Federal Budget – Welfare ‘Give and Take’
Monday, 16th May 2005 at 1:05 pm
The 10th Costello Federal Budget has a ‘give and take’ style that has caused a flurry of debate within the community sector.
Welfare umbrella organisation ACOSS has described the funding for jobless Australians as a dangerous game of snakes and ladders.
ACOSS President Andrew McCallum says some people get extra services which give them a push up the ladder into work, while many sole parents, their children and people with disabilities get payment cuts and harsher penalties which will slide them deeper into poverty.
ACOSS says many sole parents will lose $20 a week and many people with disabilities will lose $40 a week in payments.
However, McCallum says new investment in childcare and wage subsidies for long term unemployed people is welcome but the overall investment is modest. Half of all new spending on welfare reform will be taken up in administrative costs.
Snakes in this year’s Budget
– Changes to eligibility criteria for DSP means that around 70,000 people with disabilities over the next 3 years will be deemed ineligible for DSP and lose $40 a week.
– Around 80,000 sole parents with children aged 6-16 years who apply for parenting pensions will be put on unemployment payments and lose $20 a week over the next 3 years.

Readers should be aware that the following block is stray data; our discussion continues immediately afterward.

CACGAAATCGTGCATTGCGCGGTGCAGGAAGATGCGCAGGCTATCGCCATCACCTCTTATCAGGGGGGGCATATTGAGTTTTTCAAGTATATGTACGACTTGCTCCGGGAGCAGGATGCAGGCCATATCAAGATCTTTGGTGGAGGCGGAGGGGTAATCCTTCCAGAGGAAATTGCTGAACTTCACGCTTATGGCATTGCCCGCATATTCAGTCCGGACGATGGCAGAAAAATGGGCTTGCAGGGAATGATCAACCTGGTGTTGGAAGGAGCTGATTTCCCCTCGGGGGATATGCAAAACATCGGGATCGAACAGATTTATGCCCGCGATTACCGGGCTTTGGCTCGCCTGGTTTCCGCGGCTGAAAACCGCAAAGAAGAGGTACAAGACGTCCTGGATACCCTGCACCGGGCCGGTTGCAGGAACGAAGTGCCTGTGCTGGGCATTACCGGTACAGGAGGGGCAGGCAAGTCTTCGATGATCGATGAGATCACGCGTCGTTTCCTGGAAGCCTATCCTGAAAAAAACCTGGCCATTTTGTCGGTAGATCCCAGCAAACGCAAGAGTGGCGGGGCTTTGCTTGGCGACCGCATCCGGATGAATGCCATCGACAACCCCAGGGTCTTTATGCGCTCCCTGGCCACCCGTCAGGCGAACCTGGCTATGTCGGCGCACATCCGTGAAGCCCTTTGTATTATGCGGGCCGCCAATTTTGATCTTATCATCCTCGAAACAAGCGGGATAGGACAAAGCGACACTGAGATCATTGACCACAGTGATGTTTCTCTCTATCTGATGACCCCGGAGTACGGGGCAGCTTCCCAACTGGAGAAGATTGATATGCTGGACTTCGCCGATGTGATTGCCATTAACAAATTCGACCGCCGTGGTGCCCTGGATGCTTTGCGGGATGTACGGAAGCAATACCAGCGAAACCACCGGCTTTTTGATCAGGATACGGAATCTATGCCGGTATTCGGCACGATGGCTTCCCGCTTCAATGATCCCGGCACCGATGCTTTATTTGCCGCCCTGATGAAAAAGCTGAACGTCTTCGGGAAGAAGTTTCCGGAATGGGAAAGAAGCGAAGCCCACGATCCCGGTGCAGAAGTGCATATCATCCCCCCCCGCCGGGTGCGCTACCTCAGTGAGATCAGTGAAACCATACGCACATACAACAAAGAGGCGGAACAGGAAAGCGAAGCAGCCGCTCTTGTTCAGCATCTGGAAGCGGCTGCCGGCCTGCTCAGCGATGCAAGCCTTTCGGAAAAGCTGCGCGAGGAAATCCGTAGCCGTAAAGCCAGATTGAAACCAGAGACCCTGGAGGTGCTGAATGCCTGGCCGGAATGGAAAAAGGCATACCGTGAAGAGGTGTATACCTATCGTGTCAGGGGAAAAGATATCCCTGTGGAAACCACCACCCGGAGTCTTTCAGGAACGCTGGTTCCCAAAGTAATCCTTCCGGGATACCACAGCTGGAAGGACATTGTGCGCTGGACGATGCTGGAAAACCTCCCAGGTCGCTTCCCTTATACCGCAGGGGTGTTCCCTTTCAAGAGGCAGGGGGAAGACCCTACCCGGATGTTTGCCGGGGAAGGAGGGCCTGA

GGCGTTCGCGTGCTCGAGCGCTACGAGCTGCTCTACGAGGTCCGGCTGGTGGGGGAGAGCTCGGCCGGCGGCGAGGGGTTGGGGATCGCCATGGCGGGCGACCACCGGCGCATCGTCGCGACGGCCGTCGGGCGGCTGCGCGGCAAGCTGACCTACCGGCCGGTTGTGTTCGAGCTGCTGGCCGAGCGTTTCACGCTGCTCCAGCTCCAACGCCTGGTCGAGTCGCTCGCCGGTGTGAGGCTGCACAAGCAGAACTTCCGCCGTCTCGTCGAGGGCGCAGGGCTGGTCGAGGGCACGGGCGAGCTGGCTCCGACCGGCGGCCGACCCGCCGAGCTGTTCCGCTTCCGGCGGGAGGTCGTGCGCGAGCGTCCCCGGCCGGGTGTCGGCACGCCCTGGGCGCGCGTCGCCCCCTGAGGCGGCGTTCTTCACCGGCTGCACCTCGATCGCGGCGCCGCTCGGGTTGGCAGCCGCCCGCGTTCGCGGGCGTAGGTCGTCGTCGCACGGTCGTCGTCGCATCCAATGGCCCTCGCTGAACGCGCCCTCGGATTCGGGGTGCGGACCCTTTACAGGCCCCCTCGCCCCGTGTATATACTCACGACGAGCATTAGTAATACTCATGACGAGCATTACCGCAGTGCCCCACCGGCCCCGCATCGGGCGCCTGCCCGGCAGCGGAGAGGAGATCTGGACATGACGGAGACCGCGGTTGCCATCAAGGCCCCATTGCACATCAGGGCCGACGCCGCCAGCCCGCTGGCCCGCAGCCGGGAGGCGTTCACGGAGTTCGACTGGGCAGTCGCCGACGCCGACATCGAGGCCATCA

– Around 25,000 long term unemployed people will have to do Work for the Dole for 25 hours a week for 10 months.
Ladders in this year’s Budget
– 68,000 places in employment programs for people with disabilities was created.
– 80,000 new places in out of school hours’ care.
– 7000 long term unemployed people will benefit from wage subsidies to encourage employers to give people experience working to increase their skills.
Other changes which concern ACOSS in this year’s Budget include:
– ACOSS welcomes increased funding of Indigenous health of $40 million for the primary health care access program, $102 million Healthy for Life program to support maternal and child health and to combat chronic disease in Indigenous communities.
– The increase in the Medicare Safety Net threshold from $300 to $500 for low and middle-income earners will hurt those who have chronic illnesses, and does not address the sustainability of the scheme.
– There are a number of measures to cut costs of the Pharmaceutical Benefits Scheme. This includes $140 million in savings from increasing the safety net threshold, $70.1 million from measures to prevent people from hoarding medicines and $36 million from delisting supplements in the PBS.
– $22 billion is provided in tax cuts. Tax cuts that benefit Australia’s highest income earners should be spent on services such as health and education.
– $2.5 billion will be spent on removing the super surcharge – a tax break which only benefits the top 5% of income earners on $100,000 or more.
– Small increases in funding for places in the Language Literacy and Numeracy Program will benefit recently arrived migrants.
– Rising university fees are not being addressed in this year’s Budget and the levels of income support through AUSTUDY and Youth Allowance (Student) remain inadequate.
– More investment in indigenous health is welcome.
– However the details of “Shared Responsibility Agreements” will be critical in determining how changes are made for local communities without reinstating a paternalistic attitude.